Capital Menswear, which has traded in Edinburgh for nearly 30 years, has gone into liquidation after suffering a huge drop in turnover in recent months.
The company, which has been based at Meadowbank Retail Park since moving from Dundas Street in 2002, also blamed competition from supermarkets selling cheap suits for its demise.
It saw revenues in the summer plunge nearly 50 per cent below the same period last year as the credit crunch hit consumer spending.
All three full-time and one part-time members of staff are to lose their jobs, although the company's directors are helping them secure new posts elsewhere. The company stopped trading earlier this month and liquidator French Duncan has now been appointed to sell off the remaining stock and formally close the business.
Craig Martin, managing director of Capital, said: "Things have been tough but we could have got past it if it wasn't for the credit crunch.
"Changes to people's disposable income have kicked in and in the last three months it's dropped dramatically."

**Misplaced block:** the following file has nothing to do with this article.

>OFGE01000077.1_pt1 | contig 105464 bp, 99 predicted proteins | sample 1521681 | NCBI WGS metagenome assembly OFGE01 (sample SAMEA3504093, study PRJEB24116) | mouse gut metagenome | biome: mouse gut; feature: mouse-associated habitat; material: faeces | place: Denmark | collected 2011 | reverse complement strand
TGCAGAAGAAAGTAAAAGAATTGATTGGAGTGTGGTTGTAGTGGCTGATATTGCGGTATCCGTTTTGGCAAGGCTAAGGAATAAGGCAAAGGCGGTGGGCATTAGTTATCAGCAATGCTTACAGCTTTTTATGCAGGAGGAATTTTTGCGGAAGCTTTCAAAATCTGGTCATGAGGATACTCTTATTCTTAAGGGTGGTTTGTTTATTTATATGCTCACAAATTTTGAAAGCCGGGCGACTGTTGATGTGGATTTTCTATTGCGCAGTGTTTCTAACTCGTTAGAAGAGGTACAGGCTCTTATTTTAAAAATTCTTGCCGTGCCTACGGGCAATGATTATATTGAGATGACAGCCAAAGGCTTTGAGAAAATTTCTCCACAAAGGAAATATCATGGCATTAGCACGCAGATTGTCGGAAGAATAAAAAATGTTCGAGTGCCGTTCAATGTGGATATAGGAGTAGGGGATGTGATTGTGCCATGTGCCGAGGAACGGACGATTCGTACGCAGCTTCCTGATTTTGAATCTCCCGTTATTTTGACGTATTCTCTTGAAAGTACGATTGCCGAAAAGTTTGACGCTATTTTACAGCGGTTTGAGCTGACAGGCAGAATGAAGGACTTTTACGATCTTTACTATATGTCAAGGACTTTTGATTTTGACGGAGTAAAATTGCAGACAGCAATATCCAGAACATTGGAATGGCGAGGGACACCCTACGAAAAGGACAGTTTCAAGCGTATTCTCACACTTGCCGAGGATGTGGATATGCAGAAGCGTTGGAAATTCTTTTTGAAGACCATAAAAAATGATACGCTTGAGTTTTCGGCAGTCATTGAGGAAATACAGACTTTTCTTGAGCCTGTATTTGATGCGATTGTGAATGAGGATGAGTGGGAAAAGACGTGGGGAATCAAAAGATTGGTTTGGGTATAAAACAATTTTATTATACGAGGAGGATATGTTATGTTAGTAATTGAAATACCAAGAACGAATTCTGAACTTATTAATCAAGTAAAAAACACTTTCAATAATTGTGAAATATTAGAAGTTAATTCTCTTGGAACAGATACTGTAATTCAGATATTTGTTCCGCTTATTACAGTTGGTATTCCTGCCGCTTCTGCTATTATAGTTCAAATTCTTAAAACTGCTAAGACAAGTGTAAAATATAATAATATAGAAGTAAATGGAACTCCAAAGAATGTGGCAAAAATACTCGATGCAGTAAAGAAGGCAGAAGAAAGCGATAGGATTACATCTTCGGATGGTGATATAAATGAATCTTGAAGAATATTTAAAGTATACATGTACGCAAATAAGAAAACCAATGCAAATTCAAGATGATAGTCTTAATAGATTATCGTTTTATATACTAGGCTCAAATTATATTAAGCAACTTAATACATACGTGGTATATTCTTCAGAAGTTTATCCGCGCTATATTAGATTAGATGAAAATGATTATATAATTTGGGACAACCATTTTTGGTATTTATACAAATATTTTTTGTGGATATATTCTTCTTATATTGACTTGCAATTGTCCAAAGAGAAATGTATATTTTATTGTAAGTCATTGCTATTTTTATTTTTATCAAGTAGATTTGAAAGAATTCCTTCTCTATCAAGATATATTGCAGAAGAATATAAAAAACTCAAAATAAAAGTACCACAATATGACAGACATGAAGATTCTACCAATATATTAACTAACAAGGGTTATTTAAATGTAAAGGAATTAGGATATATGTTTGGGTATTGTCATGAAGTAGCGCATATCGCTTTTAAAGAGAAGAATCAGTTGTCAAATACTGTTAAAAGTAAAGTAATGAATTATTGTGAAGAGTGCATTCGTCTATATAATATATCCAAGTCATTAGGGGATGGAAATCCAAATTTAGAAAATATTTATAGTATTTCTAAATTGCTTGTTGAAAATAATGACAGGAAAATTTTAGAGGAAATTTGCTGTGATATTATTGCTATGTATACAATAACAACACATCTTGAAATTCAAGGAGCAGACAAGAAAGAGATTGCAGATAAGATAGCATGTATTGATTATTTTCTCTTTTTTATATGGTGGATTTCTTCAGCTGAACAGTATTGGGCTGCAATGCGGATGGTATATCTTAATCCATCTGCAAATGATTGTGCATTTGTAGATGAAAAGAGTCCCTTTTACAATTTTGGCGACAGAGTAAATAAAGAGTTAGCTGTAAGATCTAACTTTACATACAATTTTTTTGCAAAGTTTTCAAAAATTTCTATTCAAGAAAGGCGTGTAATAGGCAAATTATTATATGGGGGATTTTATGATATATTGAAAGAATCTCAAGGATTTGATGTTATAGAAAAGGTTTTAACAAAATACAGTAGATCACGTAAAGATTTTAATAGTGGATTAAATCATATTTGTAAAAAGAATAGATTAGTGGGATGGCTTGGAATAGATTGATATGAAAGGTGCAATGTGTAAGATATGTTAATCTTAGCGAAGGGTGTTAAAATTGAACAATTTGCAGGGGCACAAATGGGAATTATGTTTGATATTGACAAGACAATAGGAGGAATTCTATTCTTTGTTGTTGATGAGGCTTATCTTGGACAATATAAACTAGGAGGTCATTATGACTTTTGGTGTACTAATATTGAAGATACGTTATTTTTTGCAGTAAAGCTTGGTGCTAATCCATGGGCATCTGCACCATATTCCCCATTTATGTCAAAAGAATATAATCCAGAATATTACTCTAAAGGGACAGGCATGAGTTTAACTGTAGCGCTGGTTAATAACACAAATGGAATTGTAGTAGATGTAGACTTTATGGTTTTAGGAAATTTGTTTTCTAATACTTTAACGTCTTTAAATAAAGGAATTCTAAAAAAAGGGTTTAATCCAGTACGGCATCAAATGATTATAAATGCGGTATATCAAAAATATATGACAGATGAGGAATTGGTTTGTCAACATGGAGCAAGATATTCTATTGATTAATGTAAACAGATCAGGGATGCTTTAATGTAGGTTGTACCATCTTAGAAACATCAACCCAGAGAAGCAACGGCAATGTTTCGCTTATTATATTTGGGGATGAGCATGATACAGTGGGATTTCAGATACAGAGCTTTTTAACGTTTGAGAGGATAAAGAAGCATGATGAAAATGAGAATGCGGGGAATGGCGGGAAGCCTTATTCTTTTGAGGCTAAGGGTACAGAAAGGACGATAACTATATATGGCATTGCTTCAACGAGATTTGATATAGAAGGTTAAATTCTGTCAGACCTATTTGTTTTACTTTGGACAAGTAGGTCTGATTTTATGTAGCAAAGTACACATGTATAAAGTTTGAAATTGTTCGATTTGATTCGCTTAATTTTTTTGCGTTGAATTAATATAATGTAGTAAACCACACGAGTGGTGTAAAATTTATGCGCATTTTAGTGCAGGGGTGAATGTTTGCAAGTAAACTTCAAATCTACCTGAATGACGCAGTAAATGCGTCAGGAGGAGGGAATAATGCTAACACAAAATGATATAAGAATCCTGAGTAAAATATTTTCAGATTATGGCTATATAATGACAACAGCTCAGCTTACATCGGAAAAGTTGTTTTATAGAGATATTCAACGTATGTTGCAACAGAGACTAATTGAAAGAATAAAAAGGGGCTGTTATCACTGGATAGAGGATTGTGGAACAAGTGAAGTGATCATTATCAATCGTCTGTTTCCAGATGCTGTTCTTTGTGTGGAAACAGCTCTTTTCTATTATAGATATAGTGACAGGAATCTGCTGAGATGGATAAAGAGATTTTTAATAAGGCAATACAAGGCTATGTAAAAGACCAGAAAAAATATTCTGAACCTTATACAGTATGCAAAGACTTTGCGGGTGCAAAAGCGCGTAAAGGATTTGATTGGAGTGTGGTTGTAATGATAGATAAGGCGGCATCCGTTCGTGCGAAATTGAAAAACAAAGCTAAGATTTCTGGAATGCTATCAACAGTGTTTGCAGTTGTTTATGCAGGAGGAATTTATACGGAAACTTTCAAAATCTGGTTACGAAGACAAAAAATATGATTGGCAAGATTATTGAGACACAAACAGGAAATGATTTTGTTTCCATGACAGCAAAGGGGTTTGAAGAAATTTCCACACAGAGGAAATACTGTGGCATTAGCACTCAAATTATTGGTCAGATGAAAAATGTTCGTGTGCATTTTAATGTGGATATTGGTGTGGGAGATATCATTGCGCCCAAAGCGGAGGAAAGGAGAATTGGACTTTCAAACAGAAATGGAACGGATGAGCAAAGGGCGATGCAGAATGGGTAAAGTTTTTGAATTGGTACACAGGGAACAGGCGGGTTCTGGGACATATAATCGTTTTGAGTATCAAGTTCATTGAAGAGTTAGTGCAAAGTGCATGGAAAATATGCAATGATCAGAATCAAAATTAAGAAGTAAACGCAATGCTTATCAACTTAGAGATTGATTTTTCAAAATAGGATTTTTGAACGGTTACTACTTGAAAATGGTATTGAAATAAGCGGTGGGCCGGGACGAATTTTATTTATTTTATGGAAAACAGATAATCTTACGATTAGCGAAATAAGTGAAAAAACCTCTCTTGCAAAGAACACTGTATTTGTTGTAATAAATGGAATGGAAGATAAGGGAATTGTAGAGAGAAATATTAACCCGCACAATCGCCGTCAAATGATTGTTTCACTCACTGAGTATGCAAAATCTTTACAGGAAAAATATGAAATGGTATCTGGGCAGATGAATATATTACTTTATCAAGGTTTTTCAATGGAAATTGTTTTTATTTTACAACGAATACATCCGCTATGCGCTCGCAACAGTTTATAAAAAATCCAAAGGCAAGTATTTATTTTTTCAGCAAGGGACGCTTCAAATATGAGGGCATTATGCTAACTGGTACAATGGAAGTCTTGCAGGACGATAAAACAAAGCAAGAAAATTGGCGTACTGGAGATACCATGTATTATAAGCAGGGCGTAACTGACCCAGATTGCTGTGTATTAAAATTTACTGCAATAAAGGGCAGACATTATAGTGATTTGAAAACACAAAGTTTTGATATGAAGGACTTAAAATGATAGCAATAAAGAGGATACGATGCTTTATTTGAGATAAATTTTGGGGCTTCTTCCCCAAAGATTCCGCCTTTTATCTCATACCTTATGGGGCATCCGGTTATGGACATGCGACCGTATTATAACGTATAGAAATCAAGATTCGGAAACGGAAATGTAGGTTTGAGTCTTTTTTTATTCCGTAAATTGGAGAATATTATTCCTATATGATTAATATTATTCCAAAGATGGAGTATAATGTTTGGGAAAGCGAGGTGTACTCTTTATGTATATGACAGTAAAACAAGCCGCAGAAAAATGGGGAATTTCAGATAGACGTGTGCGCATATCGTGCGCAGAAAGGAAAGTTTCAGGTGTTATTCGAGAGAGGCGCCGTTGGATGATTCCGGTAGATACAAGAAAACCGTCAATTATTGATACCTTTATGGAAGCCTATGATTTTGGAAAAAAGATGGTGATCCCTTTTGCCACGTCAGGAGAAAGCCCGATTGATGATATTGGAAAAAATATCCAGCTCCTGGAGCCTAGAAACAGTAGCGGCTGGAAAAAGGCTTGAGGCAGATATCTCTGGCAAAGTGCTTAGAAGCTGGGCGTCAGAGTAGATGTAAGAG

He also said that the growing competition from supermarkets had hit trade. "You can get a suit with your tin of beans for 19.99 and there is no competing with that," he said.
"It's a throwaway society we live in now. These supermarket suits are like cardboard but it is the convenience people want.
"It used to be that people would come in and try on a suit then say they'll have a look elsewhere and come back. I've not heard that in eight years. People just won't take the time to shop any more."
The company said in 2002 that it had been driven out of Dundas Street by the tough stance of parking enforcers, with hundreds of customers having complained about the restrictions to parking outside its shop.
But Mr Martin admitted that trade had never been the same since the move to Meadowbank, where it has to pay rates of more than 100,000 a year.
The move away from the city centre is also said to have damaged attempts to keep trade following the arrival of Slater Menswear in Edinburgh.
Eileen Blackburn, a partner at French Duncan, said: "It is one of these cases where the company is not necessarily culpable because it was a good, well-run company that did well in the face of increasing competition.
"It has suffered because of competition and changing trends – you can buy a suit out of a supermarket nowadays.
"They also had a lot of designer labels and good stock but people seem to be going for cheaper items now."
Fiona Moriarty, director of the Scottish Retail Consortium, said: "It has been a tough 12 months for retailers, whether large or small.
"The economic situation and faltering consumer confidence means many retailers have suffered and seen a dip in sales."